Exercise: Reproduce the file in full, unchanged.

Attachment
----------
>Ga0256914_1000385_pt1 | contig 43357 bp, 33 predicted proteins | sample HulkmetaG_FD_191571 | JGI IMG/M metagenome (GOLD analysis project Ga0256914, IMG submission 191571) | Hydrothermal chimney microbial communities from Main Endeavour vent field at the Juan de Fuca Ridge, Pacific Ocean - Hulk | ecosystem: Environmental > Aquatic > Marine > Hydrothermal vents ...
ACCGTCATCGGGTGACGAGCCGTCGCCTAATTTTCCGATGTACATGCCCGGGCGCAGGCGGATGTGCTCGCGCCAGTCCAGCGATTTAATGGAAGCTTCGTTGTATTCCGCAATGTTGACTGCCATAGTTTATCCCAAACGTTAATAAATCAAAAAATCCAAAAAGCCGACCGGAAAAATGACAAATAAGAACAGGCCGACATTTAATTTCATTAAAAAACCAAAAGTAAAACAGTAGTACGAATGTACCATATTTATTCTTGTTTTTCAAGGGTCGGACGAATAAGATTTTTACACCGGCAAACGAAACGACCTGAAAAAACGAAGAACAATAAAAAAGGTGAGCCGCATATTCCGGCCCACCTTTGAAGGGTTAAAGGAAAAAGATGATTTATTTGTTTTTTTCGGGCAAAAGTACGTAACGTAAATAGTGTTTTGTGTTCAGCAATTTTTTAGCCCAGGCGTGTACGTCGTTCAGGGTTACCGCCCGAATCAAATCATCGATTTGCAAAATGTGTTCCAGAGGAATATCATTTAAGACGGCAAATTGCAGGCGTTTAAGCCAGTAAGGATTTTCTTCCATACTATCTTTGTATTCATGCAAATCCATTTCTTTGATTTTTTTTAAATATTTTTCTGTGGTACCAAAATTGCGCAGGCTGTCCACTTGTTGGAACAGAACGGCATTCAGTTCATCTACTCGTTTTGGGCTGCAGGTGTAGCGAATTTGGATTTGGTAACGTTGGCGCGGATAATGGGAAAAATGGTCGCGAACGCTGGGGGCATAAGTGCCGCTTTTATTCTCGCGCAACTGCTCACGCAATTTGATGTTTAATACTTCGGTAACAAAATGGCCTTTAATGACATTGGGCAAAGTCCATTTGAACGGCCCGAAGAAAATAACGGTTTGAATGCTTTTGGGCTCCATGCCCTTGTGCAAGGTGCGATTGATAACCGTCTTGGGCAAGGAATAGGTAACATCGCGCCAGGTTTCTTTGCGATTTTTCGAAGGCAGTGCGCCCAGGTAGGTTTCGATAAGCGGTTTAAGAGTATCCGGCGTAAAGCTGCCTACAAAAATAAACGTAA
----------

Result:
>Ga0256914_1000385_pt1 | contig 43357 bp, 33 predicted proteins | sample HulkmetaG_FD_191571 | JGI IMG/M metagenome (GOLD analysis project Ga0256914, IMG submission 191571) | Hydrothermal chimney microbial communities from Main Endeavour vent field at the Juan de Fuca Ridge, Pacific Ocean - Hulk | ecosystem: Environmental > Aquatic > Marine > Hydrothermal vents ...
ACCGTCATCGGGTGACGAGCCGTCGCCTAATTTTCCGATGTACATGCCCGGGCGCAGGCGGATGTGCTCGCGCCAGTCCAGCGATTTAATGGAAGCTTCGTTGTATTCCGCAATGTTGACTGCCATAGTTTATCCCAAACGTTAATAAATCAAAAAATCCAAAAAGCCGACCGGAAAAATGACAAATAAGAACAGGCCGACATTTAATTTCATTAAAAAACCAAAAGTAAAACAGTAGTACGAATGTACCATATTTATTCTTGTTTTTCAAGGGTCGGACGAATAAGATTTTTACACCGGCAAACGAAACGACCTGAAAAAACGAAGAACAATAAAAAAGGTGAGCCGCATATTCCGGCCCACCTTTGAAGGGTTAAAGGAAAAAGATGATTTATTTGTTTTTTTCGGGCAAAAGTACGTAACGTAAATAGTGTTTTGTGTTCAGCAATTTTTTAGCCCAGGCGTGTACGTCGTTCAGGGTTACCGCCCGAATCAAATCATCGATTTGCAAAATGTGTTCCAGAGGAATATCATTTAAGACGGCAAATTGCAGGCGTTTAAGCCAGTAAGGATTTTCTTCCATACTATCTTTGTATTCATGCAAATCCATTTCTTTGATTTTTTTTAAATATTTTTCTGTGGTACCAAAATTGCGCAGGCTGTCCACTTGTTGGAACAGAACGGCATTCAGTTCATCTACTCGTTTTGGGCTGCAGGTGTAGCGAATTTGGATTTGGTAACGTTGGCGCGGATAATGGGAAAAATGGTCGCGAACGCTGGGGGCATAAGTGCCGCTTTTATTCTCGCGCAACTGCTCACGCAATTTGATGTTTAATACTTCGGTAACAAAATGGCCTTTAATGACATTGGGCAAAGTCCATTTGAACGGCCCGAAGAAAATAACGGTTTGAATGCTTTTGGGCTCCATGCCCTTGTGCAAGGTGCGATTGATAACCGTCTTGGGCAAGGAATAGGTAACATCGCGCCAGGTTTCTTTGCGATTTTTCGAAGGCAGTGCGCCCAGGTAGGTTTCGATAAGCGGTTTAAGAGTATCCGGCGTAAAGCTGCCTACAAAAATAAACGTAA